Low-dose Dopamine or Low-Dose Nesiritide in Acute Heart Failure With Renal Dysfunction: The ROSE Acute Heart Failure Randomized Trial

JAMA. 2013 Dec 18;310(23):2533-43. doi: 10.1001/jama.2013.282190.

Abstract

Importance: Small studies suggest that low-dose dopamine or low-dose nesiritide may enhance decongestion and preserve renal function in patients with acute heart failure and renal dysfunction; however, neither strategy has been rigorously tested.

Objective: To test the 2 independent hypotheses that, compared with placebo, addition of low-dose dopamine (2 μg/kg/min) or low-dose nesiritide (0.005 μg/kg/min without bolus) to diuretic therapy will enhance decongestion and preserve renal function in patients with acute heart failure and renal dysfunction.

Design, setting, and participants: Multicenter, double-blind, placebo-controlled clinical trial (Renal Optimization Strategies Evaluation [ROSE]) of 360 hospitalized patients with acute heart failure and renal dysfunction (estimated glomerular filtration rate of 15-60 mL/min/1.73 m2), randomized within 24 hours of admission. Enrollment occurred from September 2010 to March 2013 across 26 sites in North America.

Interventions: Participants were randomized in an open, 1:1 allocation ratio to the dopamine or nesiritide strategy. Within each strategy, participants were randomized in a double-blind, 2:1 ratio to active treatment or placebo. The dopamine (n = 122) and nesiritide (n = 119) groups were independently compared with the pooled placebo group (n = 119).

Main outcomes and measures: Coprimary end points included 72-hour cumulative urine volume (decongestion end point) and the change in serum cystatin C from enrollment to 72 hours (renal function end point).

Results: Compared with placebo, low-dose dopamine had no significant effect on 72-hour cumulative urine volume (dopamine, 8524 mL; 95% CI, 7917-9131 vs placebo, 8296 mL; 95% CI, 7762-8830 ; difference, 229 mL; 95% CI, -714 to 1171 mL; P = .59) or on the change in cystatin C level (dopamine, 0.12 mg/L; 95% CI, 0.06-0.18 vs placebo, 0.11 mg/L; 95% CI, 0.06-0.16; difference, 0.01; 95% CI, -0.08 to 0.10; P = .72). Similarly, low-dose nesiritide had no significant effect on 72-hour cumulative urine volume (nesiritide, 8574 mL; 95% CI, 8014-9134 vs placebo, 8296 mL; 95% CI, 7762-8830; difference, 279 mL; 95% CI, -618 to 1176 mL; P = .49) or on the change in cystatin C level (nesiritide, 0.07 mg/L; 95% CI, 0.01-0.13 vs placebo, 0.11 mg/L; 95% CI, 0.06-0.16; difference, -0.04; 95% CI, -0.13 to 0.05; P = .36). Compared with placebo, there was no effect of low-dose dopamine or nesiritide on secondary end points reflective of decongestion, renal function, or clinical outcomes.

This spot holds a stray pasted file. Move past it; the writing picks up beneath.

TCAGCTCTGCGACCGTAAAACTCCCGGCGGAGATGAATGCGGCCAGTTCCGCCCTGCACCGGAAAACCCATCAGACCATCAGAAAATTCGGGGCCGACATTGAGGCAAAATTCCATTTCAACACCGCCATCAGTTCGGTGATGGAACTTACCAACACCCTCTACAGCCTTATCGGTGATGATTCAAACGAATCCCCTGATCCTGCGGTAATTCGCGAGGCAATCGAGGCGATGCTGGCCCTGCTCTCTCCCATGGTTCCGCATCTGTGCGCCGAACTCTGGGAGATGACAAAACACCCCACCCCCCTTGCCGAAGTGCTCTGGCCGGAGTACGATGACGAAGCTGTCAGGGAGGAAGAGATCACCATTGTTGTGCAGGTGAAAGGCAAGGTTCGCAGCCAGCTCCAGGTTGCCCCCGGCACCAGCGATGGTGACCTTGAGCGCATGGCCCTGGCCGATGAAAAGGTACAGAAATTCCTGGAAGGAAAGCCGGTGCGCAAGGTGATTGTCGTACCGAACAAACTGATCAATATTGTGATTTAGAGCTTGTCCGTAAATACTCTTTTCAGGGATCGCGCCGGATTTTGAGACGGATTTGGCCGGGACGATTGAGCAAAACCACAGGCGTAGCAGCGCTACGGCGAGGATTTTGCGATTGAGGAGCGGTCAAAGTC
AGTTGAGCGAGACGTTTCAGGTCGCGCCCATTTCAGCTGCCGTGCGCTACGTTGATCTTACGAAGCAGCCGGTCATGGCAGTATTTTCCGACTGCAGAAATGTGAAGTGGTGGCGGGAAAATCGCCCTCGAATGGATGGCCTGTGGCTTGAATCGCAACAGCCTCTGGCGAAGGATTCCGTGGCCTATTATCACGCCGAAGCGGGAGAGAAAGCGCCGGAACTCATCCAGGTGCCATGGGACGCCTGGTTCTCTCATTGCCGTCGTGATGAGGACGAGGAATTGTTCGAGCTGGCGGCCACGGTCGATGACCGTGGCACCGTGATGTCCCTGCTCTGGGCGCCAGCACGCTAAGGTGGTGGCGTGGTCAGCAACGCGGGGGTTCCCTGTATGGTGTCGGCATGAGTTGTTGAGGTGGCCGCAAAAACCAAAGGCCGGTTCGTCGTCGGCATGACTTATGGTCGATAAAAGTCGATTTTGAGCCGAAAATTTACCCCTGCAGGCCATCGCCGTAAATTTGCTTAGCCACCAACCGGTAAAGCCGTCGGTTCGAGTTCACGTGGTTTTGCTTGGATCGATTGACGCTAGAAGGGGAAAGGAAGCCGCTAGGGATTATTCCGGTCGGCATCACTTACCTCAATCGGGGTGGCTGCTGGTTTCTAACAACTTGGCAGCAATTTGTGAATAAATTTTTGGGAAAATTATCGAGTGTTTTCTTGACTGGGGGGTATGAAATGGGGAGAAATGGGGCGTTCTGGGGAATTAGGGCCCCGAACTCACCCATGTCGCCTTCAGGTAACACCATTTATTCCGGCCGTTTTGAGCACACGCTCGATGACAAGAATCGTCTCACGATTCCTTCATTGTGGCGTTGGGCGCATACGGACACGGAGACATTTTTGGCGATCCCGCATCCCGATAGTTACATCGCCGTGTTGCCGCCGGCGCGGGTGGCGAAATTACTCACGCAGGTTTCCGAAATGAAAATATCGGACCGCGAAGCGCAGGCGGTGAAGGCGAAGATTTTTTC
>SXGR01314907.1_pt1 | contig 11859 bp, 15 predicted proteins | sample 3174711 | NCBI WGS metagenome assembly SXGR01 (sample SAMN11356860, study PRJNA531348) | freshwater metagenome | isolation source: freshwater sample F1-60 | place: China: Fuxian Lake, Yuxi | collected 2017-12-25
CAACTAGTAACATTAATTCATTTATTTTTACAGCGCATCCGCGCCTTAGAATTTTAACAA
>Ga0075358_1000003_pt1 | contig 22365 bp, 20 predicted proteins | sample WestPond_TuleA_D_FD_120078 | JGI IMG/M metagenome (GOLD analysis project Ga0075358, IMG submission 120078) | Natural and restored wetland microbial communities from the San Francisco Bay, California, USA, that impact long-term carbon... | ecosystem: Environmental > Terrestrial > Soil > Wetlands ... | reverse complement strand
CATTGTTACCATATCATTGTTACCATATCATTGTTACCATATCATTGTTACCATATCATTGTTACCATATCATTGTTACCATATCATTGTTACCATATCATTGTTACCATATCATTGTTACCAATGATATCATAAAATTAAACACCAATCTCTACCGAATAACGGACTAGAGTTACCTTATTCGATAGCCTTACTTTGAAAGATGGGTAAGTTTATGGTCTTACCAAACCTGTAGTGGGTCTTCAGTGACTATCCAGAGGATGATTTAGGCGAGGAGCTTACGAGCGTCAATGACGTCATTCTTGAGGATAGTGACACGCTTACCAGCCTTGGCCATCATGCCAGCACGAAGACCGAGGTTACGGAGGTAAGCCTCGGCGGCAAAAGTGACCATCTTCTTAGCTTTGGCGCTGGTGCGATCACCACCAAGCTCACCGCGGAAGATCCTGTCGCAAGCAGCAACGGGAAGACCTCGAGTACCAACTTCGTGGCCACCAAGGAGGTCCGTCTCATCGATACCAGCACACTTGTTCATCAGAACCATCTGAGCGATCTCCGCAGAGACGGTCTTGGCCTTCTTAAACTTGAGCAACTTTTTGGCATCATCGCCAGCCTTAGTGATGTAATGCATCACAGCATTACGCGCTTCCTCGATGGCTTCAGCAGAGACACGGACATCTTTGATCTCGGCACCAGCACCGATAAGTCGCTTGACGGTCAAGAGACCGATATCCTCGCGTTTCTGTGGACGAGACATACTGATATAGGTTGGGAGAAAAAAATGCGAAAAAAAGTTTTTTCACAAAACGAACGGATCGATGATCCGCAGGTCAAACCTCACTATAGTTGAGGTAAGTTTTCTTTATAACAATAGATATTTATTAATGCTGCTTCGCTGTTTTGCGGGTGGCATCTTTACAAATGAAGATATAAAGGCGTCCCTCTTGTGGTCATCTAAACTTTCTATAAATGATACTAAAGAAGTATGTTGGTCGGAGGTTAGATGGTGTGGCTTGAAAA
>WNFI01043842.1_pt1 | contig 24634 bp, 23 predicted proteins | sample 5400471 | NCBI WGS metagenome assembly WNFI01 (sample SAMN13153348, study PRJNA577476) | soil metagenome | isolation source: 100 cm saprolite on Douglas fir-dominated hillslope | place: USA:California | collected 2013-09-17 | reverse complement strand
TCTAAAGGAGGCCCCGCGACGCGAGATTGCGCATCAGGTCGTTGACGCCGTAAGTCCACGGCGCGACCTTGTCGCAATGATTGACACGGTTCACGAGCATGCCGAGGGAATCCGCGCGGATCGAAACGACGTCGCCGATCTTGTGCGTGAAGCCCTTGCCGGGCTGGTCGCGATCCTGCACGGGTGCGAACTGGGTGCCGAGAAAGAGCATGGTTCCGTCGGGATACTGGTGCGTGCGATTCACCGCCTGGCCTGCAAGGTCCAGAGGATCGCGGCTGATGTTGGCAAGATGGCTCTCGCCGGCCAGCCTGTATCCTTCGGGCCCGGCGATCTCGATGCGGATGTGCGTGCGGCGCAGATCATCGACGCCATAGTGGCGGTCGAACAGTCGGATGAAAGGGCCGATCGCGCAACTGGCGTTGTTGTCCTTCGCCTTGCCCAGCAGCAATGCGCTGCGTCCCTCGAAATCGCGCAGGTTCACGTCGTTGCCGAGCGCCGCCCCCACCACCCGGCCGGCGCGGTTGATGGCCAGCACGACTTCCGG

Conclusion and relevance: In participants with acute heart failure and renal dysfunction, neither low-dose dopamine nor low-dose nesiritide enhanced decongestion or improved renal function when added to diuretic therapy.

Trial registration: clinicaltrials.gov Identifier: NCT01132846.

Publication types

  • Multicenter Study
  • Randomized Controlled Trial
  • Research Support, N.I.H., Extramural

MeSH terms

  • Acute Disease
  • Aged
  • Aged, 80 and over
  • Cystatin C / blood
  • Diuretics / therapeutic use
  • Dopamine / administration & dosage*
  • Double-Blind Method
  • Drug Therapy, Combination
  • Female
  • Glomerular Filtration Rate
  • Heart Failure / complications
  • Heart Failure / drug therapy*
  • Humans
  • Kidney / physiopathology
  • Kidney Diseases / complications
  • Kidney Diseases / drug therapy*
  • Male
  • Middle Aged
  • Natriuretic Agents / administration & dosage*
  • Natriuretic Peptide, Brain / administration & dosage*
  • Treatment Outcome
  • Urine
  • Vasodilator Agents / administration & dosage*

Substances

  • Cystatin C
  • Diuretics
  • Natriuretic Agents
  • Vasodilator Agents
  • Natriuretic Peptide, Brain
  • Dopamine

Associated data

  • ClinicalTrials.gov/NCT01132846